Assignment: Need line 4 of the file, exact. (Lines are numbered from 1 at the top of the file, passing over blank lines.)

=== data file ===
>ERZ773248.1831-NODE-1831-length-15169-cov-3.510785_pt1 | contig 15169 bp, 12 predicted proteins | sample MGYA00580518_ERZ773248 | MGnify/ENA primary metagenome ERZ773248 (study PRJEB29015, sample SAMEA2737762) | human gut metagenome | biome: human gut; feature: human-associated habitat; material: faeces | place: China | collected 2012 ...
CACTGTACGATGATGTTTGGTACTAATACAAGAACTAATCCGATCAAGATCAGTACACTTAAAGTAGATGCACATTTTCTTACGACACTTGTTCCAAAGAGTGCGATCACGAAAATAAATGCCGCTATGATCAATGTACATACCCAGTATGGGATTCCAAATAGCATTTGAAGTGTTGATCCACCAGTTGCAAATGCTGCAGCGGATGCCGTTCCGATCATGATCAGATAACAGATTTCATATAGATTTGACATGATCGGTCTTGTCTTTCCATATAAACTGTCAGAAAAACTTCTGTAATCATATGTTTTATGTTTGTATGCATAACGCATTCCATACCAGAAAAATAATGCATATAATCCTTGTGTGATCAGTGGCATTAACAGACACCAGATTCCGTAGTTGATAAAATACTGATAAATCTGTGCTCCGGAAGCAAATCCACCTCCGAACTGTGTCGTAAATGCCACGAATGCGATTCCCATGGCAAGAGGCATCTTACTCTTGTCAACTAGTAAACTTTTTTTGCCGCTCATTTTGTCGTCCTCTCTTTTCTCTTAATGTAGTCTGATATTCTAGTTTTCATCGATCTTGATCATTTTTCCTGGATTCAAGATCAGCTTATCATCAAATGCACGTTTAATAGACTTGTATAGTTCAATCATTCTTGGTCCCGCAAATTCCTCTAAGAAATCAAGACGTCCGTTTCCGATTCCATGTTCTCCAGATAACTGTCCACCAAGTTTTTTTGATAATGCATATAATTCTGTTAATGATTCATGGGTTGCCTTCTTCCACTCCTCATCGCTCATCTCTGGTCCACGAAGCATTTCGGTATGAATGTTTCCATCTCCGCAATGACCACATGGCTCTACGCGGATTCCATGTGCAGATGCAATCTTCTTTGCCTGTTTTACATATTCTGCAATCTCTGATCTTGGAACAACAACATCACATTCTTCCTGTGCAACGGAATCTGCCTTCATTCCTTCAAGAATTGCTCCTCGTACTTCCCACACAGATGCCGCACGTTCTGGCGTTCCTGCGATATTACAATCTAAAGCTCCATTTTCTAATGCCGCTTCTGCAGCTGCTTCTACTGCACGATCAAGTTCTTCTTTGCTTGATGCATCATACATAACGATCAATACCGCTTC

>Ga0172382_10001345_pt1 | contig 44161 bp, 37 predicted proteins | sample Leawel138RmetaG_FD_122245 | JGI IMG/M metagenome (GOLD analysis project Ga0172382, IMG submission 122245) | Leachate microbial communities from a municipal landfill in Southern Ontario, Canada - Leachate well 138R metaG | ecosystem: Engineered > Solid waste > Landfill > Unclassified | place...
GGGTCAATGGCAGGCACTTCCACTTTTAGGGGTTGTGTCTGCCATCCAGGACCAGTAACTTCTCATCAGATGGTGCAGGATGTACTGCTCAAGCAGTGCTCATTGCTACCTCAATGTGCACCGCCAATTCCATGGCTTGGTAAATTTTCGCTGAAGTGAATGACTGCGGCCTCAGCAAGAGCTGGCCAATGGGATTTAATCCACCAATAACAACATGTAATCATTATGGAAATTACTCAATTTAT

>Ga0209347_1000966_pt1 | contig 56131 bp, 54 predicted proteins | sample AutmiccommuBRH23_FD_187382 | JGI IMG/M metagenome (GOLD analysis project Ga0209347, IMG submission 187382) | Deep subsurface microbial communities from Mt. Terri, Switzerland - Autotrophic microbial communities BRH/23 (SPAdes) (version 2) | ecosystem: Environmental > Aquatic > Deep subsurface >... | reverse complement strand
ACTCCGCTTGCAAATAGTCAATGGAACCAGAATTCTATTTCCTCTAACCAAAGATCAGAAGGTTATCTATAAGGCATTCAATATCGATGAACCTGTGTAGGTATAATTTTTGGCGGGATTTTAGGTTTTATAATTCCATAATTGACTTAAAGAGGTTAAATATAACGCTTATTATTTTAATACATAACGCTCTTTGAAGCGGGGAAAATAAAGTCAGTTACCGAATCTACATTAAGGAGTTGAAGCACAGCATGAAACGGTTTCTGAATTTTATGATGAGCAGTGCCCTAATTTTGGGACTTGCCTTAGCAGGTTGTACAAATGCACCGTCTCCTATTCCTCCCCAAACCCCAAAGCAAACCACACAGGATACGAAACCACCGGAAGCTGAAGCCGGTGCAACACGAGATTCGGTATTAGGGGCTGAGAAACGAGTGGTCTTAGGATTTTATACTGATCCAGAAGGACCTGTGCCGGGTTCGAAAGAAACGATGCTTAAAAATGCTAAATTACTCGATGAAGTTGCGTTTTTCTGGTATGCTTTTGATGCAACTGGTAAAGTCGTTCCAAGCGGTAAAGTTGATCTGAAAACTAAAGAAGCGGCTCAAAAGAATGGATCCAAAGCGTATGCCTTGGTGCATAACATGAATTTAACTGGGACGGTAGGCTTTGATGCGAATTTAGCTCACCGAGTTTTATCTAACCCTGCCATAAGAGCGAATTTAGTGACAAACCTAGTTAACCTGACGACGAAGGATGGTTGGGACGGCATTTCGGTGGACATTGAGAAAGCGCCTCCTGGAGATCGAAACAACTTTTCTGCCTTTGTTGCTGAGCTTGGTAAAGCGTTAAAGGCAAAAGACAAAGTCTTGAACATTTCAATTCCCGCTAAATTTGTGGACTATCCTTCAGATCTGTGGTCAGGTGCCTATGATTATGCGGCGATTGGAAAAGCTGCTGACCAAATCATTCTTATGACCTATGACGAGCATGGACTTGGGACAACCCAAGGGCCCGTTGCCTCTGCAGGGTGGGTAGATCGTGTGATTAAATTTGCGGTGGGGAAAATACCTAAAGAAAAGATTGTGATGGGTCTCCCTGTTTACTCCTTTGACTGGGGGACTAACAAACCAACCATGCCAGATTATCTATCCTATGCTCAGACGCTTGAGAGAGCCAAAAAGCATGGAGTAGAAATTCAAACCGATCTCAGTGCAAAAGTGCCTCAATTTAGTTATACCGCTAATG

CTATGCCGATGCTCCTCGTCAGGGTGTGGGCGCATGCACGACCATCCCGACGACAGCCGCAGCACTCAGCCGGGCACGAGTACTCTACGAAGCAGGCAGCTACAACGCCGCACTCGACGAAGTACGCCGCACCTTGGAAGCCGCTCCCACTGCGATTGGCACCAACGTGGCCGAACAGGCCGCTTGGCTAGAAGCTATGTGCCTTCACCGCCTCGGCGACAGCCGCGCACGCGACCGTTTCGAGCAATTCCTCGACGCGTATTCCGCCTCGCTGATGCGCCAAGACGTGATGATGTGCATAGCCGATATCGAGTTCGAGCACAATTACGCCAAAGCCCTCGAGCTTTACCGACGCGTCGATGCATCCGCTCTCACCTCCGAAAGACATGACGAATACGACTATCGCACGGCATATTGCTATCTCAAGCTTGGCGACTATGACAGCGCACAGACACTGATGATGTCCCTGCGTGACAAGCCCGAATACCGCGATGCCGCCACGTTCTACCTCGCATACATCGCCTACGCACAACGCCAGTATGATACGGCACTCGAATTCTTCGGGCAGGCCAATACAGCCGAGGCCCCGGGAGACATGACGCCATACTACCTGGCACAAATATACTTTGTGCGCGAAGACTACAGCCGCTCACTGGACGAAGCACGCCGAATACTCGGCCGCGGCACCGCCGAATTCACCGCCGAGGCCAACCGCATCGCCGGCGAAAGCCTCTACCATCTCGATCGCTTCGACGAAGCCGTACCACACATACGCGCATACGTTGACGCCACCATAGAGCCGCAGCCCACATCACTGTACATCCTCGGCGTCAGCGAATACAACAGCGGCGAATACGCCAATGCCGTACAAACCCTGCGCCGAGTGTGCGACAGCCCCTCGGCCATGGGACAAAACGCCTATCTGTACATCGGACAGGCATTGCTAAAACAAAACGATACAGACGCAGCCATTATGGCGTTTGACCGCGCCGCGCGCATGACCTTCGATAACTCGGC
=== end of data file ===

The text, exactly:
GGGTCAATGGCAGGCACTTCCACTTTTAGGGGTTGTGTCTGCCATCCAGGACCAGTAACTTCTCATCAGATGGTGCAGGATGTACTGCTCAAGCAGTGCTCATTGCTACCTCAATGTGCACCGCCAATTCCATGGCTTGGTAAATTTTCGCTGAAGTGAATGACTGCGGCCTCAGCAAGAGCTGGCCAATGGGATTTAATCCACCAATAACAACATGTAATCATTATGGAAATTACTCAATTTAT